Skip to Content

Test-driven development with Composite Application Framework (CE 7.1)

Couple of days ago I decided to take a closer look at the CAF 7.1 (CE). That is because of the time I had during my Christmas holidays and the really huge size of the project I’ll be working for after them. One of the main project needs is a WebDynpro application accessing lots of function modules or BAPIs per RFC and implementing lots of additional logic in java. The CAF, in my opinion, would be the best chose for implementing that.

However I always expect my business logic to be covered by unit tests (I hope I am not alone here 🙂 ). I actually stick with the JUnit framework. (Not just because it is better than others, but because it is well known nearly by each java developer. It is also well supported in all modern java IDEs without any additional installations.)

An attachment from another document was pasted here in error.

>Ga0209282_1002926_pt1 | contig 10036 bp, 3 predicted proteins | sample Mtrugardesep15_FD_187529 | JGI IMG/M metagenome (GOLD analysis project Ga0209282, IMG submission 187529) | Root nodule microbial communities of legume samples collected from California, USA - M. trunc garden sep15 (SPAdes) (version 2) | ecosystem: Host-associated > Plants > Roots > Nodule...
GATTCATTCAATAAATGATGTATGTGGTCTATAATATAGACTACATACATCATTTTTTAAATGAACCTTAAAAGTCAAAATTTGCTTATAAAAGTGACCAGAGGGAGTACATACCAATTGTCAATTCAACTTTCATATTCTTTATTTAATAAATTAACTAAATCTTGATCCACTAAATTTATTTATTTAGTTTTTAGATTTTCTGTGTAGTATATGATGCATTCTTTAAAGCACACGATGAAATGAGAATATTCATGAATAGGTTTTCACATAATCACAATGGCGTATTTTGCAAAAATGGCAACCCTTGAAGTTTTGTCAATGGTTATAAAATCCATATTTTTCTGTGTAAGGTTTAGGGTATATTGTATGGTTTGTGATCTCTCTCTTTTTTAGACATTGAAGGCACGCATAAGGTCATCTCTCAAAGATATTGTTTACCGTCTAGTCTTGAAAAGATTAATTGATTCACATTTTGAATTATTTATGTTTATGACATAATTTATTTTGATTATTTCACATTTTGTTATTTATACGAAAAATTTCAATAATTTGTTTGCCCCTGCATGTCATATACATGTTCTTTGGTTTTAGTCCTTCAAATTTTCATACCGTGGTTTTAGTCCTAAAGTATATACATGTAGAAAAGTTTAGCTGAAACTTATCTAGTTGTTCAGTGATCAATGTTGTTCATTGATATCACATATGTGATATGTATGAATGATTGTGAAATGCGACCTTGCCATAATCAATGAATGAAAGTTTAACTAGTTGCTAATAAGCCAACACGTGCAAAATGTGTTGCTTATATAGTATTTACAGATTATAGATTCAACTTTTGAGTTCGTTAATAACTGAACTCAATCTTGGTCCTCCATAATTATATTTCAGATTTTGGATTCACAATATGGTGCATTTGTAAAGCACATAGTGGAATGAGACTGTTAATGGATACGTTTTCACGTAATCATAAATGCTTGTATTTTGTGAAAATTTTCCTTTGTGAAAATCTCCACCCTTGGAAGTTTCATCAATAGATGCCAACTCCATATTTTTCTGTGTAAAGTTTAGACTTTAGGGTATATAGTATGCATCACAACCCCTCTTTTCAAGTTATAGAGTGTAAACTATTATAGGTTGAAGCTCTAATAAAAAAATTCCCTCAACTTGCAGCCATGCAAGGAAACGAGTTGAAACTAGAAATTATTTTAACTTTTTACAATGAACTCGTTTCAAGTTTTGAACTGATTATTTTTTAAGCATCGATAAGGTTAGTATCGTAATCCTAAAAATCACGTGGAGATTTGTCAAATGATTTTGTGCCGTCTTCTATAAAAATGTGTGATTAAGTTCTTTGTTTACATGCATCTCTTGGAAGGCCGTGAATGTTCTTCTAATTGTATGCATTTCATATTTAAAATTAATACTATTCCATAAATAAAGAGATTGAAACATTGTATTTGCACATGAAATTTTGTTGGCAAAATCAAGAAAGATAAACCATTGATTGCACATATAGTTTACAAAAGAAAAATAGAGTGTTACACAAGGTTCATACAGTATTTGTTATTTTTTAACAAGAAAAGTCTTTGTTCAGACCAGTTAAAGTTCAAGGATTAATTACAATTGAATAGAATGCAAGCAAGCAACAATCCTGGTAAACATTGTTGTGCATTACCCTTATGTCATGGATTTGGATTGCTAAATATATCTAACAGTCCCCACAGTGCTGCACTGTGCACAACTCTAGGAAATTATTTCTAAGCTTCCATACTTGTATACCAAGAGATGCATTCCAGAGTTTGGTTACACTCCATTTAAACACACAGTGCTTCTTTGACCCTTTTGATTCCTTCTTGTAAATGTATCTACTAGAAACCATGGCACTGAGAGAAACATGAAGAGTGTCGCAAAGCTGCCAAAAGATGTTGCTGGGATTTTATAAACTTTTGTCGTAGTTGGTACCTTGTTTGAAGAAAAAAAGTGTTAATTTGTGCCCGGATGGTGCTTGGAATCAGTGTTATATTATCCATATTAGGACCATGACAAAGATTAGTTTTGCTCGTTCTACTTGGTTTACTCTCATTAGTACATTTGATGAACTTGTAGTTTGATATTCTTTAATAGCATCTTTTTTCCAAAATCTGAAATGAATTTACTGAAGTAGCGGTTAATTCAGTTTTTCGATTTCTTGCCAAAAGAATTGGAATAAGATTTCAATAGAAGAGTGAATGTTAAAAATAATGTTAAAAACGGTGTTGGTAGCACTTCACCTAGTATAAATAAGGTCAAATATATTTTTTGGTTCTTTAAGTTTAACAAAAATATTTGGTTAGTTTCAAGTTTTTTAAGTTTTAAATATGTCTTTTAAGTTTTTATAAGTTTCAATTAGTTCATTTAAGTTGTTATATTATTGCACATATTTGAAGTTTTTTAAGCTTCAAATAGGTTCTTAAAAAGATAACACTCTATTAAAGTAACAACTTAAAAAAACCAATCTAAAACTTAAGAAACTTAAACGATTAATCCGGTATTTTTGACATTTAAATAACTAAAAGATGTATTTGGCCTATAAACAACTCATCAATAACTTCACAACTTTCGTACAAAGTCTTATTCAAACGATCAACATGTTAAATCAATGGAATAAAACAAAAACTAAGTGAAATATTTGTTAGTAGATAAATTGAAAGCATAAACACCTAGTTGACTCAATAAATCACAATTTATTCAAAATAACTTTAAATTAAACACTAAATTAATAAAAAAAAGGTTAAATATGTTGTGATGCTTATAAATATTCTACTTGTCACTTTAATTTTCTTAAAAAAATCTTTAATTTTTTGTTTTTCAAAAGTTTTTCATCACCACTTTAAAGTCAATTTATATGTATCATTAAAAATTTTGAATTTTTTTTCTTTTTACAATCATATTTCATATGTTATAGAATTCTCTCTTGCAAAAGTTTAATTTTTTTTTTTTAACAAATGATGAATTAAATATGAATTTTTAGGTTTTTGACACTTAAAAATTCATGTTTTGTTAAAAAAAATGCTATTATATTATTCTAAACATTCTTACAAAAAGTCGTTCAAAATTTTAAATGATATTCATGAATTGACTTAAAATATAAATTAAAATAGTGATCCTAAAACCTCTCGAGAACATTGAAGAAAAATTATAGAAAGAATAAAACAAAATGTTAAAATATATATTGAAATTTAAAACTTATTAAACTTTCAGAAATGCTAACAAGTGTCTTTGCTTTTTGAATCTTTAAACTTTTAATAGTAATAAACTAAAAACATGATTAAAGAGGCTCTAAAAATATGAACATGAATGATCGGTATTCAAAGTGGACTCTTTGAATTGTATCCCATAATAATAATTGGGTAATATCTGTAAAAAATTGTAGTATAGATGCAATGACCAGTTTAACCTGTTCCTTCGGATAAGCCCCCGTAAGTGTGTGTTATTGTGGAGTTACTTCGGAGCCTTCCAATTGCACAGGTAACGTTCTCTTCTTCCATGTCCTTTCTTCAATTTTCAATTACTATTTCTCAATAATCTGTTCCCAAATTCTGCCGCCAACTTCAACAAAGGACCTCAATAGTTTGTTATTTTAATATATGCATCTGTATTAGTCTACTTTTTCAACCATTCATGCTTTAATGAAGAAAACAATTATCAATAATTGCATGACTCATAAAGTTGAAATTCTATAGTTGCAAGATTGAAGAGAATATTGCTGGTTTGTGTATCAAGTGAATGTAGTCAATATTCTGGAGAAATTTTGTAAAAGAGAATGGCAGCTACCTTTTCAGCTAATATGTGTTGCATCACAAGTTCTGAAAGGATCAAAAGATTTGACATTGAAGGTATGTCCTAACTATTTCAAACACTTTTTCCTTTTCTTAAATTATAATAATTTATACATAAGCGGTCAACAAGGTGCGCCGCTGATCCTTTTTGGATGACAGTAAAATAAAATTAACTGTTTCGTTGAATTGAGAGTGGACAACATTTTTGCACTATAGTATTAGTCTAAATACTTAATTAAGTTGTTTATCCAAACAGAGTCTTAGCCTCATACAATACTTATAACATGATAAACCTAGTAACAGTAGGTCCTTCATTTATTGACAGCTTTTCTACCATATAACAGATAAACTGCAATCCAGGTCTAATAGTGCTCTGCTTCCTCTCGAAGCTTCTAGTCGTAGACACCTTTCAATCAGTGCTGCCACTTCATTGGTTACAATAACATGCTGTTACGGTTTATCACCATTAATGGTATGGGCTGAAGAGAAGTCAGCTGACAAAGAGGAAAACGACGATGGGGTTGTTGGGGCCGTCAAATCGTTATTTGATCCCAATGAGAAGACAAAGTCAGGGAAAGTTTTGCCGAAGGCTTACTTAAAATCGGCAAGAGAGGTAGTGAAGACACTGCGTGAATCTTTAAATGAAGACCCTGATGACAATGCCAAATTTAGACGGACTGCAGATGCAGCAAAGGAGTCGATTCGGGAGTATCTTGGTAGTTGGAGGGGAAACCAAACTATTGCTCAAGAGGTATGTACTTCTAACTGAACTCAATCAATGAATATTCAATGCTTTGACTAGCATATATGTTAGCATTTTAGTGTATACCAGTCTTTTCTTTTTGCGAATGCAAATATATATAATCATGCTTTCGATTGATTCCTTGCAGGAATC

My additional expectation is to run JUnit tests locally in NetWeaver Developer Studio. I would not like to deploy and run them on the server just because it is a waste of time during the development. On the other hand it is clear that the CAF layer has lots of runtime dependencies within SAP Web AS Java and will not run locally (within IDE). So it is needed to build a bridge to the CAF runtime for the test. Fortunately the CAF exposes  application services as EJBs. That helps to access them outside the server very easily.

To test the approach I created a CAF DC with the simple Application Service composed on a public weather forecast web service:

I would not like to describe how to implement an Application Services like this one referring to blogs and the documentation already available at SDN. One aspect however is important for our implementation. The Remote Interface have to be created for our Application Service. That can easily be done by clicking on it and activating the check box as shown in the screen above. After that CAF will add the @javax.ejb.Remote annotation to the EJB implementation and generate the remote interface:

Now we can start implementing our JUnit test for this service. That can be done in a new Java DC

After that enable JUnit support in the created DC by clicking on “Add/Repair Unit Test Support”